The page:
Here we now have a crucial exception. Any content can be present in a noscript tag. Therefore we look with “(?:.|\n)*” for all characters including linebreak. Responsible for this is “.|\n“. And this up to the closing noscript tag “?(?:\/\s?noscript\s?>)“. The whole tag is stored in “$match[‘match’]“.

Here in my case I store the matches in an array “$this->noscript” and replace the noscript tags with “%%noscript{$this->counter}%%“. This way I can process the output with further operations and bring the placeholders back later with a foreach loop and “str_peplace” very easily. In this case in a buffer of “ob_start” which closes automatically.

Do something with a video source

 * Set video background attributes to corresponding elements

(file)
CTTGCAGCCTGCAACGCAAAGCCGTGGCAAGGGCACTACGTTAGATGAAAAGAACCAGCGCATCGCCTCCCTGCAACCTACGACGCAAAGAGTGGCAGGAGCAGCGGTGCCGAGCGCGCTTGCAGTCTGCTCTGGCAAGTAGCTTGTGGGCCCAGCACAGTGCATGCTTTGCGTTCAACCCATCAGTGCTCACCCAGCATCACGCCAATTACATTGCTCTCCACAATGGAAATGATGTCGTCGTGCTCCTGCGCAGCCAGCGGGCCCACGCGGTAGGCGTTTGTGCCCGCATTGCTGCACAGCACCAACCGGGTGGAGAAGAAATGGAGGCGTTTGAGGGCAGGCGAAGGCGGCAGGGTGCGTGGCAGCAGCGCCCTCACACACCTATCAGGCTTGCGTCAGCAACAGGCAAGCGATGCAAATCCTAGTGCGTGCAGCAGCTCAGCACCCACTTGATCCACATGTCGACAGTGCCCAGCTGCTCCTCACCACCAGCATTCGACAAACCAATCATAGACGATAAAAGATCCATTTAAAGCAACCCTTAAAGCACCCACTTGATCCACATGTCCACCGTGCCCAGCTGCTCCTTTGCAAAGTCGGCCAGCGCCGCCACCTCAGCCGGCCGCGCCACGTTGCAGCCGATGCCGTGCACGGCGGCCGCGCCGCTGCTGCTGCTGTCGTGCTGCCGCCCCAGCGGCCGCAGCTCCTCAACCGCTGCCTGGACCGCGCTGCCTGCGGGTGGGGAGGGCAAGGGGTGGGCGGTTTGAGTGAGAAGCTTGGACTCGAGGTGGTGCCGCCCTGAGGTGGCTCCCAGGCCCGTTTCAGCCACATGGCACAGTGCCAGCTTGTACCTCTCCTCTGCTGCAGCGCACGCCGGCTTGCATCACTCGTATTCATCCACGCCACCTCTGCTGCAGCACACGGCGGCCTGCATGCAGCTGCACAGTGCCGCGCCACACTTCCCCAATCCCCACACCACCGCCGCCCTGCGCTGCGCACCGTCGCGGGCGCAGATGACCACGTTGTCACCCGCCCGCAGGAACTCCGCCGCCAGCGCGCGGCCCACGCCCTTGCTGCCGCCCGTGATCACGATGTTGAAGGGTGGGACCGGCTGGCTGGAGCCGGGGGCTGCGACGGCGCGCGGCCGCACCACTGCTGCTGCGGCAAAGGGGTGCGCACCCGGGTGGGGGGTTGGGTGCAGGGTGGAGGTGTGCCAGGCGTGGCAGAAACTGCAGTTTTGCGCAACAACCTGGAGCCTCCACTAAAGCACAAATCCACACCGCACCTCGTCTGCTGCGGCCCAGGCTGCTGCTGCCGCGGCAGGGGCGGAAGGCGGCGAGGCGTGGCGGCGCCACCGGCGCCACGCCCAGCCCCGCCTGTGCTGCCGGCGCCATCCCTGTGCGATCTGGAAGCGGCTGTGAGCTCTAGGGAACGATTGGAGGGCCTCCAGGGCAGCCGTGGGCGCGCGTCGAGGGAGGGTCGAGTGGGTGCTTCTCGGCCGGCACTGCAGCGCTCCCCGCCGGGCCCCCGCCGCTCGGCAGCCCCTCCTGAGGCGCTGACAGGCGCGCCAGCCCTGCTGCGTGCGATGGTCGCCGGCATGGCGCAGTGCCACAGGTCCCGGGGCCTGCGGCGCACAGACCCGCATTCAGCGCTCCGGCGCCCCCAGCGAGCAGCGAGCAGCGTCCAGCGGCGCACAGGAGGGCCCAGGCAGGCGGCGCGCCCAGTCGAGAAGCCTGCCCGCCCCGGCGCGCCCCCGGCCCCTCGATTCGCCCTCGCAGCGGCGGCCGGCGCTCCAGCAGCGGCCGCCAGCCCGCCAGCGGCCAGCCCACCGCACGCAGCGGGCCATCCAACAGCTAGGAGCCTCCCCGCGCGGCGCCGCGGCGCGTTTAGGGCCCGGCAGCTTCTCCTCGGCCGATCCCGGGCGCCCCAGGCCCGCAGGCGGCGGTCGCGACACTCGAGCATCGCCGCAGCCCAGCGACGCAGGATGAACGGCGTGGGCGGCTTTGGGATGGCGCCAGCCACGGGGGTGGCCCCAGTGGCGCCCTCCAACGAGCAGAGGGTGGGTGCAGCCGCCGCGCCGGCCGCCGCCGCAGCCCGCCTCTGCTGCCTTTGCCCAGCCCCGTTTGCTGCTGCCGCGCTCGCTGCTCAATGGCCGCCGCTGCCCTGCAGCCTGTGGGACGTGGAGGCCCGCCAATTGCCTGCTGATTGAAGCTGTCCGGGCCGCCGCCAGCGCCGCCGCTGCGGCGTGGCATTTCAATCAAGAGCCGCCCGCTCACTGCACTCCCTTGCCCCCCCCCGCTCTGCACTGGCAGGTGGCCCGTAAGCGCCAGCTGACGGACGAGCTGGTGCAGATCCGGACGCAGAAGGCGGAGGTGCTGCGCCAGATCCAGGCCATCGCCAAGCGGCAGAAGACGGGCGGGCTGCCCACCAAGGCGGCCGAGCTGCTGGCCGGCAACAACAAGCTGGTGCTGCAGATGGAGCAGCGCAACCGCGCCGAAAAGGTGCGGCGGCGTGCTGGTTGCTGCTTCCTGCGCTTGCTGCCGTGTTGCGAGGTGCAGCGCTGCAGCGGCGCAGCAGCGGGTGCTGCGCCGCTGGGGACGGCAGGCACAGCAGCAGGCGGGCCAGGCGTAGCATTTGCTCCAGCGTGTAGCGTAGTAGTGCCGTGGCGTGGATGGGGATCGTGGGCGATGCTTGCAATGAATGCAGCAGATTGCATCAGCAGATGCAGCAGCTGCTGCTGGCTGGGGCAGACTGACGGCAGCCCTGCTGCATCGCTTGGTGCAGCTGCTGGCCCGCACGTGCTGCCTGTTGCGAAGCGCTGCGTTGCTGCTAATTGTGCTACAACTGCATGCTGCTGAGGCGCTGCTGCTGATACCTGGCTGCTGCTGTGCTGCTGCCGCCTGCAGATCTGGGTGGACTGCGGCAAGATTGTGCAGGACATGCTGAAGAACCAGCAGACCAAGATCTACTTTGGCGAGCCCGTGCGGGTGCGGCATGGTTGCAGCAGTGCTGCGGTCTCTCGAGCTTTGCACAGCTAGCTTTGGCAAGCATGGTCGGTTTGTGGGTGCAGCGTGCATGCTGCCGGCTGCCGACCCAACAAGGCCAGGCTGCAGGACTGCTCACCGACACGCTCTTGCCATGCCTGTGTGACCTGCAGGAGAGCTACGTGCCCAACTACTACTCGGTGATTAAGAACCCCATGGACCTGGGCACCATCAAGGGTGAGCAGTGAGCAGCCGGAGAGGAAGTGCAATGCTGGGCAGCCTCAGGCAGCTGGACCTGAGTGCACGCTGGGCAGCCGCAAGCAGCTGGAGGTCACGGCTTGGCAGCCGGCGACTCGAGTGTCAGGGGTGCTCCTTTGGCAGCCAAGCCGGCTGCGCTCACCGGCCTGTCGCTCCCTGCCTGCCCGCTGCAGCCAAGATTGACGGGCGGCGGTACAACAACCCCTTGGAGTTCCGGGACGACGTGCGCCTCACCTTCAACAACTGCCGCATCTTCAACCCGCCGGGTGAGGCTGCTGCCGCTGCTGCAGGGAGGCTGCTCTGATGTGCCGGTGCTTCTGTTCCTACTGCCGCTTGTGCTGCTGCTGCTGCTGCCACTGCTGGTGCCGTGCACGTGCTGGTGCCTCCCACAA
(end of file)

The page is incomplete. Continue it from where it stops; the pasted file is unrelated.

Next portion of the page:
* @since 1.0
public function setVideoBgAttributes( array $data, string $output )

    foreach ( $data as $key => $url ) :

        $suffix = DALL()->isIn( 'mp4', $url ) ? 'mp4' : 'webm';

        $find = "/(<[^>]*source[^>]*)src=(['\"\s])" . str_replace( '/', '\/', $url ) . "([^>]*>)/";

        $repl = "$1class=\"divilazy bg\" src=\""
                . $this->hostToCdn( DALL()->videos() ) . DALL()->dummy()
                . ".{$suffix}\" data-lazyvideo=$2{$this->hostToCdn( $url )}$3";

        $output = preg_replace( $find, $repl, $output );


    return $output;

} // end setVideoBgAttributes

In this case the video url was known and it was a matter of converting the source tag as needed for the lazy load plugin. Rather rarely the case, but perhaps helpful in principle.